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article imageChildren subject to air pollution may suffer heart defects

By Tim Sandle     Mar 2, 2021 in Science
The effects of air pollution on children appear to be more dangerous than realized. A new study shows how pollutants like wildfire smoke and car exhaust can affect heart development in children, posing risks later in life.
Evidence has been collected which demonstrates how early exposure in life to dirty air leads to an alternation of the genes to the extent that this could trigger adult heart disease. This research has the potential to change the way medical experts assess the impact of the air children breathe. Such data can also lead to different clinical interventions.
The research focuses on the single cell level and looks at the process of gene regulation (the mechanisms that are used by cells to increase or decrease the production of specific gene products, in other words the process of turning genes on and off).
The finding came from a series of measurements, which included assessing continuous daily pollutant concentrations together with other forms of meteorological and geophysical data. Data was tracked across one year for each individual in the study. Information relating to study participants was drawn from health and demographics questionnaires, blood pressure readings and blood samples,.
Putting the two sets of data together enabled the researchers to assess the impact of air pollution upon health. Fine particles (PM2.5), carbon monoxide and ozone in the atmosphere was linked to an alteration of DNA molecules and to potential heart issues in particular. The potential increased as the duration of exposure, as measured in days or weeks, increased.
The Stanford University research appears in the journal Nature Scientific Reports. The research paper is: "Air pollution exposure is linked with methylation of immunoregulatory genes, altered immune cell profiles, and increased blood pressure in children."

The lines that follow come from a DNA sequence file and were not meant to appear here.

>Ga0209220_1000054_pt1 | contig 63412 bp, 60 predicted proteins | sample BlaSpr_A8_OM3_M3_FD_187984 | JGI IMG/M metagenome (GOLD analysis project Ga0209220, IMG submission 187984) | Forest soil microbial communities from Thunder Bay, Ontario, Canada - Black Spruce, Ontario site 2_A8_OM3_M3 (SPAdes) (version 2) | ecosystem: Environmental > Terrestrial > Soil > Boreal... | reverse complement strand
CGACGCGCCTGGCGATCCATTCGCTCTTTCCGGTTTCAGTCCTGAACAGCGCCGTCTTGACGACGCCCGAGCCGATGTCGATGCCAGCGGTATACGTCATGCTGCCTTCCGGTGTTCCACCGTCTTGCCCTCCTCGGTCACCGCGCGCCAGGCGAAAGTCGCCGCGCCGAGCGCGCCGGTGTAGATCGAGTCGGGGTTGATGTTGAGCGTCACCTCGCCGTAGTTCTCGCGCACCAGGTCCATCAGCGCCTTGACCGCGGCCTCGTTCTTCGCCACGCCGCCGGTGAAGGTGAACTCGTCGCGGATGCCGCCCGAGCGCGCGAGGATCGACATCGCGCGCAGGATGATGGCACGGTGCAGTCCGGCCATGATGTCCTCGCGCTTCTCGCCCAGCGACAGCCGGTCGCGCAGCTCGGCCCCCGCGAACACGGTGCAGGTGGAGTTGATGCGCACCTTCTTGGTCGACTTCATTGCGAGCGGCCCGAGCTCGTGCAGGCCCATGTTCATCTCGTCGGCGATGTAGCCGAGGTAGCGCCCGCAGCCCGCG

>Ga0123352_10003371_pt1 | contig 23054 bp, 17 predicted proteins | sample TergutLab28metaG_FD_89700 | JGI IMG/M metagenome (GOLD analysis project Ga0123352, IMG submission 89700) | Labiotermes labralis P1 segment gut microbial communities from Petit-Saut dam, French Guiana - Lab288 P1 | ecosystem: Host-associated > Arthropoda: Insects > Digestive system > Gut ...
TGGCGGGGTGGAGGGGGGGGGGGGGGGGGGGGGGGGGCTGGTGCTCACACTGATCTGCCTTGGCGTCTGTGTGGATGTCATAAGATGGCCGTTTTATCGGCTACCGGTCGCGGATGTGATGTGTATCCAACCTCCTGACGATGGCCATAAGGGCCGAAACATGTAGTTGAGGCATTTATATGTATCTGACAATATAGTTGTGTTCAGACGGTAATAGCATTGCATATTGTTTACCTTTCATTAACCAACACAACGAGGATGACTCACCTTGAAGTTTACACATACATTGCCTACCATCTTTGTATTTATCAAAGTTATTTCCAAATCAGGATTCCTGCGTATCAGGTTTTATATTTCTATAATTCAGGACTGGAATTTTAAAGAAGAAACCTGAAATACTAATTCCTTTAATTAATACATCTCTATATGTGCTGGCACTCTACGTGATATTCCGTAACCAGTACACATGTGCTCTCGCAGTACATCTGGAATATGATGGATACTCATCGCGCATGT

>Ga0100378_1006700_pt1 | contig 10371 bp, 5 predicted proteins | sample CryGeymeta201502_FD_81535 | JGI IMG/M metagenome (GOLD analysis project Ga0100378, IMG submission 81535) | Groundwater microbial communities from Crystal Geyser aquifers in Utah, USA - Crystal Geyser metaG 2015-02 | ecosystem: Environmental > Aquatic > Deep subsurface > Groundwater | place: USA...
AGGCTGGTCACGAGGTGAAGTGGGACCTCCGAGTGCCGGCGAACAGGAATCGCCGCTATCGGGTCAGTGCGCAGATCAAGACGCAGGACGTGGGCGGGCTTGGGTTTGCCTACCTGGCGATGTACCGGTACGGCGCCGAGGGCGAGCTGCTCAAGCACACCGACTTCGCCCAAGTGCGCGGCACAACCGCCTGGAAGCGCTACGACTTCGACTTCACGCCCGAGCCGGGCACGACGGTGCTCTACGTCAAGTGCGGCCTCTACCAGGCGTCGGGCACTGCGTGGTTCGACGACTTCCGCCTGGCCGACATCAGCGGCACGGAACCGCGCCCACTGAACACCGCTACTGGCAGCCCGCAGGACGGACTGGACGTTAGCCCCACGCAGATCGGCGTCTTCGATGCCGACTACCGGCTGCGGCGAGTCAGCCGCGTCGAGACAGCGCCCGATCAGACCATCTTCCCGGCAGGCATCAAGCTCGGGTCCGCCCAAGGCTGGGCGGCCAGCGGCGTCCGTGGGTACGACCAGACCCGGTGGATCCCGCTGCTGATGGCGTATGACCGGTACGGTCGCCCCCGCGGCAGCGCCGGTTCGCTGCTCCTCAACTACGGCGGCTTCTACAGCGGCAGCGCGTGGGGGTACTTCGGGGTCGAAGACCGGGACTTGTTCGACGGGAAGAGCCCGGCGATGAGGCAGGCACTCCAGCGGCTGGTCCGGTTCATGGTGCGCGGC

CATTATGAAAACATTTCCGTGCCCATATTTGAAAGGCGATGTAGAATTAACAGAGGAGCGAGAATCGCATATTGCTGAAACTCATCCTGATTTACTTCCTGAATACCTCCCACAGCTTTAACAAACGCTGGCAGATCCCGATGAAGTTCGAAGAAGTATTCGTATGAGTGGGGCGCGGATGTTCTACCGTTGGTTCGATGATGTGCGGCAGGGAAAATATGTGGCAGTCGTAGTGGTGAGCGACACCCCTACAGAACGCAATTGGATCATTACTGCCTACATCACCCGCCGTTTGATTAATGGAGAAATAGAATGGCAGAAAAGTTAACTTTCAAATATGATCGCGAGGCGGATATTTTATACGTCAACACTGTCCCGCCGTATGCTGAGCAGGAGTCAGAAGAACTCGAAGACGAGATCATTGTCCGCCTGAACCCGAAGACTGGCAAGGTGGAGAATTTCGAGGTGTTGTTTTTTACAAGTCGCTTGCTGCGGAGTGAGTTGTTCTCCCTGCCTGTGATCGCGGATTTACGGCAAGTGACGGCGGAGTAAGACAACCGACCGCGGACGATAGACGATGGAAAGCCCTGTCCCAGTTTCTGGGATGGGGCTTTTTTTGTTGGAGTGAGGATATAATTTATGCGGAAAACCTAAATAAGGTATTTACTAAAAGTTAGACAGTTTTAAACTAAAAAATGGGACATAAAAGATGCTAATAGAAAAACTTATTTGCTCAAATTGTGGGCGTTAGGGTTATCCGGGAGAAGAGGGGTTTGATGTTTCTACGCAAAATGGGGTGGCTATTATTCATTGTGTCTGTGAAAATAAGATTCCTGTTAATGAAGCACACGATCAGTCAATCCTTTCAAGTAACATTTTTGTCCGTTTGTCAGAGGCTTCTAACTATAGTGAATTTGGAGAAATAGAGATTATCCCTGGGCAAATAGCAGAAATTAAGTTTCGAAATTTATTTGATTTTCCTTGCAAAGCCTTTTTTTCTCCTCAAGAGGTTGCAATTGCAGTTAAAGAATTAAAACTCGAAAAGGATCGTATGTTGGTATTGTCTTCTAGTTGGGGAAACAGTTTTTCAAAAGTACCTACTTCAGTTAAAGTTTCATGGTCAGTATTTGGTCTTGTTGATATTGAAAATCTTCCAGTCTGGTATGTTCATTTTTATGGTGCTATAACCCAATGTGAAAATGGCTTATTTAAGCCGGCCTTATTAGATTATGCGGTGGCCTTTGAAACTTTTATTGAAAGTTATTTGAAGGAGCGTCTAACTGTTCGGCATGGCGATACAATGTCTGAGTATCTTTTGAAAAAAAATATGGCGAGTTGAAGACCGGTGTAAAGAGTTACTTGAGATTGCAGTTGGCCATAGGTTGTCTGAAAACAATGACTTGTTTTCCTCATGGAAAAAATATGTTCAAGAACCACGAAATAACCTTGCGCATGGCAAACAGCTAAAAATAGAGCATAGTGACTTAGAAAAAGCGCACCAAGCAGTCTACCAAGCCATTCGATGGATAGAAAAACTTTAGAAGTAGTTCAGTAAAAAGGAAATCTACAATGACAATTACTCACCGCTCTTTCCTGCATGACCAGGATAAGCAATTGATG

Outside in
In related air pollution research, a study finds that air pollution levels outdoors strongly correlate with pollution level inside. This is the result of an inquiry undertaken within a Salt Lake-area building. The scientists discovered that external pollution events, such as wildfires and general pollution levels can affect indoor air. This is one of the few studies that assesses long-term indoor air quality monitoring based on outdoor air measurements.
For example, records made during a wintertime inversion event showed that as the air quality outdoors reached U.S. standard orange and red levels, the indoor air quality was at a yellow level. This means that around 30 percent of the pollution levels outside were being recorded inside. Furthermore, these levels remains until the inversion cleared.
The finding appears in the journal Science of The Total Environment, in a research paper titled "Long-term analysis of the relationships between indoor and outdoor fine particulate pollution: A case study using research grade sensors."
More about Air pollution, Pollution, Children, Heart attack
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